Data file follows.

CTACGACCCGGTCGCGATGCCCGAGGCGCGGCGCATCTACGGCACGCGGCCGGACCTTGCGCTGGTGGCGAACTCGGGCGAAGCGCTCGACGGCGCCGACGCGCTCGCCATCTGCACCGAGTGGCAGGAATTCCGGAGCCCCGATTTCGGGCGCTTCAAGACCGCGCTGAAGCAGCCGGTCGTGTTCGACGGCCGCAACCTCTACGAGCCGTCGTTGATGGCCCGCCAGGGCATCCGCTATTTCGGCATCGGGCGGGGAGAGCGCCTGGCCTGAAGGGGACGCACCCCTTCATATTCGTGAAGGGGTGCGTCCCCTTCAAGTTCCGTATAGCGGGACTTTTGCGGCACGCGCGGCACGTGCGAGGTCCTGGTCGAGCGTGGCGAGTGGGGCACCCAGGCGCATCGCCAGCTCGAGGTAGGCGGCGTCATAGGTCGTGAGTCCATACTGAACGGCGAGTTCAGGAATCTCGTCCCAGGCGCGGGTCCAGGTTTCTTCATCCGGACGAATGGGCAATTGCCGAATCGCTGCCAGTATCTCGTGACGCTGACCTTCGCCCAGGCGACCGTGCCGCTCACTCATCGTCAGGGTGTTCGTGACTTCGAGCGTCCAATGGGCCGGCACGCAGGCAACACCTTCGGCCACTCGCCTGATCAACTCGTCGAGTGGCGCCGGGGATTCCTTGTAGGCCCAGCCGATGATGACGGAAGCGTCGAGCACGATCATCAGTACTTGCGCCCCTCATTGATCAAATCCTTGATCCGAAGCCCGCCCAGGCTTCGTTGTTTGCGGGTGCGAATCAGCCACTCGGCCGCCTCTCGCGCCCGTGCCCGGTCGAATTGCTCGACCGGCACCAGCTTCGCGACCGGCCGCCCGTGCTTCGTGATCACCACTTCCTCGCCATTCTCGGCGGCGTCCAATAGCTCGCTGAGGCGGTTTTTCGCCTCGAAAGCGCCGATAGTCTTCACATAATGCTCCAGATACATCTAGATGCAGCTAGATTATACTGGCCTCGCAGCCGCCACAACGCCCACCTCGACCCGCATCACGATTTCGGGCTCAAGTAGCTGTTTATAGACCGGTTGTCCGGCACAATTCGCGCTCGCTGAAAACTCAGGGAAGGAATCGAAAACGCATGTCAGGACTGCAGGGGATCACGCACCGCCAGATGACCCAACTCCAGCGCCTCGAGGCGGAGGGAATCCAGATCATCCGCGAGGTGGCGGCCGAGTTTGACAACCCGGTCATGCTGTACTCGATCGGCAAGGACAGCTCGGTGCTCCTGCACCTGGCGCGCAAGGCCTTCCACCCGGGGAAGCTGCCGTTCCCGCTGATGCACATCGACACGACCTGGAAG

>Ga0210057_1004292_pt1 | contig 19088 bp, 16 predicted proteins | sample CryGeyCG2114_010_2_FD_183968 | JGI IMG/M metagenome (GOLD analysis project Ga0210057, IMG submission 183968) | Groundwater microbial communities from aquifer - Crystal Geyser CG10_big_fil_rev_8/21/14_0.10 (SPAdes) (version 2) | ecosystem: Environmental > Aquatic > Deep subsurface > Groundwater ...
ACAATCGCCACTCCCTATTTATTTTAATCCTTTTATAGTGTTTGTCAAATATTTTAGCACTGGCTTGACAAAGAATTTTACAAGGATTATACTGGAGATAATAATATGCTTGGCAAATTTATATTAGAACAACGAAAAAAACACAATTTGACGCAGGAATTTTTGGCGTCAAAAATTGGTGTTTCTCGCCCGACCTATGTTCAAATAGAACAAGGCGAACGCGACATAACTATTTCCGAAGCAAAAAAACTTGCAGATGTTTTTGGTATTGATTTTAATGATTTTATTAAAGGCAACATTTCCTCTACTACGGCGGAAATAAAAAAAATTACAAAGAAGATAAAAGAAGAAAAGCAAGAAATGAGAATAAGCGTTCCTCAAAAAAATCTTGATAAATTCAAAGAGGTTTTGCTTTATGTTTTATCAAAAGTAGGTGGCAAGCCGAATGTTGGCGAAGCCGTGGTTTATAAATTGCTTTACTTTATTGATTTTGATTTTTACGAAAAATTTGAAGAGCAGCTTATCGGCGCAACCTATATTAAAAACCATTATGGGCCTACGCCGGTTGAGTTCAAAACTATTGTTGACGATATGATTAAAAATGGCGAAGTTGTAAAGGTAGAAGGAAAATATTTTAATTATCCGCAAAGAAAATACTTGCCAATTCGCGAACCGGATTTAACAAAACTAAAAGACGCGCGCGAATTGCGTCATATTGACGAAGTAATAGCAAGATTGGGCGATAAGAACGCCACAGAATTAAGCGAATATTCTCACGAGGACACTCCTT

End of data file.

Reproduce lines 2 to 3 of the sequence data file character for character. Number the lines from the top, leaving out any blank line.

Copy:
>Ga0210057_1004292_pt1 | contig 19088 bp, 16 predicted proteins | sample CryGeyCG2114_010_2_FD_183968 | JGI IMG/M metagenome (GOLD analysis project Ga0210057, IMG submission 183968) | Groundwater microbial communities from aquifer - Crystal Geyser CG10_big_fil_rev_8/21/14_0.10 (SPAdes) (version 2) | ecosystem: Environmental > Aquatic > Deep subsurface > Groundwater ...
ACAATCGCCACTCCCTATTTATTTTAATCCTTTTATAGTGTTTGTCAAATATTTTAGCACTGGCTTGACAAAGAATTTTACAAGGATTATACTGGAGATAATAATATGCTTGGCAAATTTATATTAGAACAACGAAAAAAACACAATTTGACGCAGGAATTTTTGGCGTCAAAAATTGGTGTTTCTCGCCCGACCTATGTTCAAATAGAACAAGGCGAACGCGACATAACTATTTCCGAAGCAAAAAAACTTGCAGATGTTTTTGGTATTGATTTTAATGATTTTATTAAAGGCAACATTTCCTCTACTACGGCGGAAATAAAAAAAATTACAAAGAAGATAAAAGAAGAAAAGCAAGAAATGAGAATAAGCGTTCCTCAAAAAAATCTTGATAAATTCAAAGAGGTTTTGCTTTATGTTTTATCAAAAGTAGGTGGCAAGCCGAATGTTGGCGAAGCCGTGGTTTATAAATTGCTTTACTTTATTGATTTTGATTTTTACGAAAAATTTGAAGAGCAGCTTATCGGCGCAACCTATATTAAAAACCATTATGGGCCTACGCCGGTTGAGTTCAAAACTATTGTTGACGATATGATTAAAAATGGCGAAGTTGTAAAGGTAGAAGGAAAATATTTTAATTATCCGCAAAGAAAATACTTGCCAATTCGCGAACCGGATTTAACAAAACTAAAAGACGCGCGCGAATTGCGTCATATTGACGAAGTAATAGCAAGATTGGGCGATAAGAACGCCACAGAATTAAGCGAATATTCTCACGAGGACACTCCTT